President Hinckley gave a masterful talk entitled “Don’t drop the ball,” pointing to the need to be constantly alert. It points out the importance of unrelenting self-discipline. It indicates the necessity of constantly building our strength against temptation. It warns us against the misuse of our time, especially our idle time.
This bird works as hard and as efficiently as any other animal or bird in doing its daily work. It provides for itself and its young by the sweat of its brow, so to speak; but when its daily work is over and the eagle has time of its own to do just as it pleases, note how it spends its recreational moments. It flies in the highest realms of heaven, spreads its wings and bathes in the upper air, for it loves the pure, clean atmosphere and the lofty heights.
This animal grunts and grubs and provides for its young just as well as the eagle; but when its working hours are over and it has some recreational moments, observe where it goes and what it does. The hog will seek out the muddiest hole in the pasture and will roll and soak itself in filth, for this is the thing it loves. People can be either eagles or hogs in their leisure time.’
What we do in our leisure time can make such a tremendous difference. Pity the poor man or boy of low purpose and weak ambition who, after a day of work, finishes his evening meal and then turns to the television screen for the rest of the evening to watch pornographic videotapes or sleazy late-night programs. Can you think of any picture which more nearly approaches President Brimhall’s description of the hog that seeks the mudhole in the pasture and wallows in the mire?
The 1912 World Series
It was an eight-game series because one of the games was called at midpoint because of darkness. Playing fields were not electrically lighted at that time. It was the last game and the score was tied 1–1. The Boston Red Sox were at bat, the New York Giants in the field. A Boston batter knocked a high-arching fly. Two New York players ran for it. Fred Snodgrass in center field signaled to his associate that he would take it. He came squarely under the ball, which fell into his glove. It went right through his hand and fell to the ground. A howl went up in the stands. The roaring fans couldn’t believe it. Snodgrass had dropped the ball. He had caught hundreds of fly balls before. But now, at this crucial moment, he dropped the ball. The New York Giants lost. The Boston Red Sox won the series.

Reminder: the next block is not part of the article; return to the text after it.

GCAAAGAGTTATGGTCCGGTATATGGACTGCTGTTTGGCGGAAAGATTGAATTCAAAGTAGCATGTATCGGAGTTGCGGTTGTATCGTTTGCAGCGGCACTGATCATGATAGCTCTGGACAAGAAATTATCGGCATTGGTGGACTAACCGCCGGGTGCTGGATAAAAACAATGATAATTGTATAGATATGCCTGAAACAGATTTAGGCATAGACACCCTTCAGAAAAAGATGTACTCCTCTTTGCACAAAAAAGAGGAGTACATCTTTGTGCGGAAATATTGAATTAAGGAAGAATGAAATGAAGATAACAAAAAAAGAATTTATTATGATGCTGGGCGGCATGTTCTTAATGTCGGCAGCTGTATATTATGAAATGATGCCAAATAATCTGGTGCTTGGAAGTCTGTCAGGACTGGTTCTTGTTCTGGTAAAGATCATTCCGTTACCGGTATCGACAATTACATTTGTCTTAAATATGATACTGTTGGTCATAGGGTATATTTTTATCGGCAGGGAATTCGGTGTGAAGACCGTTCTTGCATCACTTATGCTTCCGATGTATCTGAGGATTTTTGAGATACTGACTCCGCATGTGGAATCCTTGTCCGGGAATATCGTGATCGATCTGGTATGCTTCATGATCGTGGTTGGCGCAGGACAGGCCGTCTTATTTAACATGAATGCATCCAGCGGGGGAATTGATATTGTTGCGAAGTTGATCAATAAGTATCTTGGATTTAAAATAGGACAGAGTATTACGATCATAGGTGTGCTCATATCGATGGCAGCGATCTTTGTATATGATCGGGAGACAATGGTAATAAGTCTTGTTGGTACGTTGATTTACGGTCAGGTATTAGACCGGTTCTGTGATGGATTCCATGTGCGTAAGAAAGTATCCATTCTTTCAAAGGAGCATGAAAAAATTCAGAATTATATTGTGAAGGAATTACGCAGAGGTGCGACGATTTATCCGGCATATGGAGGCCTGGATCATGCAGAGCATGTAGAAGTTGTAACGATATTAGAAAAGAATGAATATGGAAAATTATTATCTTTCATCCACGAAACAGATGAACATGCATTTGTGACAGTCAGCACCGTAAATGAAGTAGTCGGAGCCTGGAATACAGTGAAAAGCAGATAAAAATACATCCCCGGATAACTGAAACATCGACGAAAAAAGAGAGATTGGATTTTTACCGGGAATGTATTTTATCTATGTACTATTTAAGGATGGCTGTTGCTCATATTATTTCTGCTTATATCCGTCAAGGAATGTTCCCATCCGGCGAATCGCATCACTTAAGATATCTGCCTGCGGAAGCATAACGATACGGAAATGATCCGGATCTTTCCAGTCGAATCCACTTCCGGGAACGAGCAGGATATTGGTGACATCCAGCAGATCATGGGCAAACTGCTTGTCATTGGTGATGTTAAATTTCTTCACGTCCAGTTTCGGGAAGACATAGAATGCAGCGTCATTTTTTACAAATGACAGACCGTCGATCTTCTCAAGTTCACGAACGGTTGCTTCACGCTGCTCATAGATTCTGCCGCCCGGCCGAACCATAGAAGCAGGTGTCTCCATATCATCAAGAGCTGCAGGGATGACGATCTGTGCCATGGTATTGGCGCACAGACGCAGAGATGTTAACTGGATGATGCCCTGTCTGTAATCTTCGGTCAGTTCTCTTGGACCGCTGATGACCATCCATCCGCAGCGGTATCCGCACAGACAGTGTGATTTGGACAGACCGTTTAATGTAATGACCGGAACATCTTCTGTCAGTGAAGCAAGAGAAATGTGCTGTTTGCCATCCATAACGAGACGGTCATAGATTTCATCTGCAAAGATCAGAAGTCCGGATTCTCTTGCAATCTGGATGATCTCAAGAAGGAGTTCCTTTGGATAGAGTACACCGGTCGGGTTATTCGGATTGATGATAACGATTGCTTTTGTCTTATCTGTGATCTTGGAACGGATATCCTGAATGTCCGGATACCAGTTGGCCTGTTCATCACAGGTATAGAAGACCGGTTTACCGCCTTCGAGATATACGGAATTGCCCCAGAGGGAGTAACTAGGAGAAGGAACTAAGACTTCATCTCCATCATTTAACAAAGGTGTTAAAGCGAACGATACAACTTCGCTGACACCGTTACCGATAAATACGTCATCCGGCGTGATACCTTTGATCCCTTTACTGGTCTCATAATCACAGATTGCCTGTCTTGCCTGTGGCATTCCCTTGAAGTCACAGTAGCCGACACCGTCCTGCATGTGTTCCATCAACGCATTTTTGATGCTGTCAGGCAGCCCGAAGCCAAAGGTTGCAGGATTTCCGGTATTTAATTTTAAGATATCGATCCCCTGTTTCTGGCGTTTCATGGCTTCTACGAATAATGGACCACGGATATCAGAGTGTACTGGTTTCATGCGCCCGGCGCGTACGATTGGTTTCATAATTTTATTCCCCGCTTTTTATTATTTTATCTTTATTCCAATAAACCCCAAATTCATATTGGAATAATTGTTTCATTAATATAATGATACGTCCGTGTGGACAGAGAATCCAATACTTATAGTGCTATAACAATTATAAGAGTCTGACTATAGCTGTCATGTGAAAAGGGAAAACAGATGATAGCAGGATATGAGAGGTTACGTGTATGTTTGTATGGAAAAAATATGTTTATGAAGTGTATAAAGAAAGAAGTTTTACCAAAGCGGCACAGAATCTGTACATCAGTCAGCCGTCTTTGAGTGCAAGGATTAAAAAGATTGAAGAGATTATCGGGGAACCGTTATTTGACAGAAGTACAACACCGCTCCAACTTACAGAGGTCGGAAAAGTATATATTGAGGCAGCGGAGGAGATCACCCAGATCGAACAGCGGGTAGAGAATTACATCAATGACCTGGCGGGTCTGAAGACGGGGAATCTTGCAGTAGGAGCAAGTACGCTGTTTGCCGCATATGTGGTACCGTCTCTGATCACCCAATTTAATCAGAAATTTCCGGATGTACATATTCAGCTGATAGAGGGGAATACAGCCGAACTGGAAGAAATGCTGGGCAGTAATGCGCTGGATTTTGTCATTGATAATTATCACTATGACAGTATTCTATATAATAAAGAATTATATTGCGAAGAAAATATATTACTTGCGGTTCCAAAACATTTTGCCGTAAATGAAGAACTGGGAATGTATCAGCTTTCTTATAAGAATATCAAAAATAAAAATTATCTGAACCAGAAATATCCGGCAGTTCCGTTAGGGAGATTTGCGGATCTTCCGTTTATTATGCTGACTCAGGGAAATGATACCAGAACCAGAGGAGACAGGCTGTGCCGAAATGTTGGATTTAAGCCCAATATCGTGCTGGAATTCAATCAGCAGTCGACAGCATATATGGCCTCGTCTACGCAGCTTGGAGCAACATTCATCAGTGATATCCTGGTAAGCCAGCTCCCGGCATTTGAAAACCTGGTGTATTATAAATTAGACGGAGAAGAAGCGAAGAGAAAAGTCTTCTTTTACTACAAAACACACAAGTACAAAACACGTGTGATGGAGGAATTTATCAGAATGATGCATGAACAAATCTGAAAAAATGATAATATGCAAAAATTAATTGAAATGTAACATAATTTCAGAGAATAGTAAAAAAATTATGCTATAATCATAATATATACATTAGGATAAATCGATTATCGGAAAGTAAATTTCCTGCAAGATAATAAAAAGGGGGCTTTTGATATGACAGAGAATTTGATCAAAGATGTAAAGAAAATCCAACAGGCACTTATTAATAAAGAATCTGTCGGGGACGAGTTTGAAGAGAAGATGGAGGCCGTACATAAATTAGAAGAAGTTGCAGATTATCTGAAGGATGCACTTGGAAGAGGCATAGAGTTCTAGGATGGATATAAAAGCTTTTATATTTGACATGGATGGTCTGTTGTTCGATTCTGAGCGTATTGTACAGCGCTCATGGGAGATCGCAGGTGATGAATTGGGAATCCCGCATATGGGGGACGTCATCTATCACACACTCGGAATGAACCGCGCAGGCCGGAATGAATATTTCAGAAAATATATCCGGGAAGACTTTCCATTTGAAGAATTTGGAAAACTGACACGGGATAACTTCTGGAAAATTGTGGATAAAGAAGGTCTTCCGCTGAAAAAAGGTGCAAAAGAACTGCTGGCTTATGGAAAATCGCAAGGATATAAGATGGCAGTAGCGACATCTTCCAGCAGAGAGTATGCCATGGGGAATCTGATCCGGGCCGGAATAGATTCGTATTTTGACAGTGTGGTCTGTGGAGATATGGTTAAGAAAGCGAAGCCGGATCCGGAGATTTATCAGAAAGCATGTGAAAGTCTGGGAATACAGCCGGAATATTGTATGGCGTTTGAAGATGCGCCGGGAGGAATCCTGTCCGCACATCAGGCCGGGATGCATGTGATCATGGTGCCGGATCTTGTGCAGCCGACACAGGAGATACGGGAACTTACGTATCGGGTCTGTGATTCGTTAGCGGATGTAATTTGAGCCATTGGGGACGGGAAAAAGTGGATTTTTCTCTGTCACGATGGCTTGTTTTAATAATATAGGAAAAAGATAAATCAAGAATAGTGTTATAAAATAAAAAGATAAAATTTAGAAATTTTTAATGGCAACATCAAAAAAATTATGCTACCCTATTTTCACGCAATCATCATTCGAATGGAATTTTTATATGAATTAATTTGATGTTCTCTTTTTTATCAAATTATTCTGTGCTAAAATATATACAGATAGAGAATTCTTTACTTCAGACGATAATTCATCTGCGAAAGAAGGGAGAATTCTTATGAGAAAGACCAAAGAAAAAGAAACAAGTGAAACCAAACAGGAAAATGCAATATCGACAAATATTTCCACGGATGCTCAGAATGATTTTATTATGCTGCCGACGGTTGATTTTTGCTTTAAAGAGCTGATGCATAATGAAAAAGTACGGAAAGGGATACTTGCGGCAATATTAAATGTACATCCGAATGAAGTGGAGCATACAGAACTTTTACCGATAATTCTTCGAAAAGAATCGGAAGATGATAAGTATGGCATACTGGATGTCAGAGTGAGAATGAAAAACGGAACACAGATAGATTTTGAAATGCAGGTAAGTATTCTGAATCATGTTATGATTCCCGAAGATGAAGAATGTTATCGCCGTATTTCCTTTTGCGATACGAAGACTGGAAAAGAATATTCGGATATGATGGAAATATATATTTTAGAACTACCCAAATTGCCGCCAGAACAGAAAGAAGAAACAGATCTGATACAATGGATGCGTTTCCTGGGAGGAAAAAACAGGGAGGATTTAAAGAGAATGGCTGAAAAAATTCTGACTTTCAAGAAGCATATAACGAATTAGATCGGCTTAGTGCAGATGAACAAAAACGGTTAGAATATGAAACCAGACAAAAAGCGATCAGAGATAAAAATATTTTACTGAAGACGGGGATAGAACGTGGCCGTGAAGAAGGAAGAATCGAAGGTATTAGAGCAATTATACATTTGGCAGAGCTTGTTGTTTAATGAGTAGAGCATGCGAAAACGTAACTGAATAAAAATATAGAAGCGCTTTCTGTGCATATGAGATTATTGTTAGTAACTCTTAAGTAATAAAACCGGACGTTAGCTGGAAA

The 1929 Rose Bowl
A player named Roy Riegels recovered a fumble and ran almost the length of the field toward the goal of his opponent. He was tackled and brought down by one of his own team, preventing a touchdown. He had lost his sense of direction in a moment of stress. His mistake cost his team a victory. He was a great player. He lived to be eighty-four, but ever afterward he was remembered as the man who ran the wrong way.
There is a better way
Do you want to drop the ball in your lives? Do you wish to help Satan score? There is no surer way than to become engulfed in the tide of pornography that is sweeping over us. If we succumb to it, it destroys us, body and mind and soul.
On the other hand, the whole design of the gospel is to lead us onward and upward to greater achievement, even, eventually, to godhood. This great possibility was enunciated by the Prophet Joseph Smith in the King Follet sermon (see Teachings of the Prophet Joseph Smith, pp. 342–62; and emphasized by President Lorenzo Snow. It is this grand and incomparable concept:
As God now is, man may become!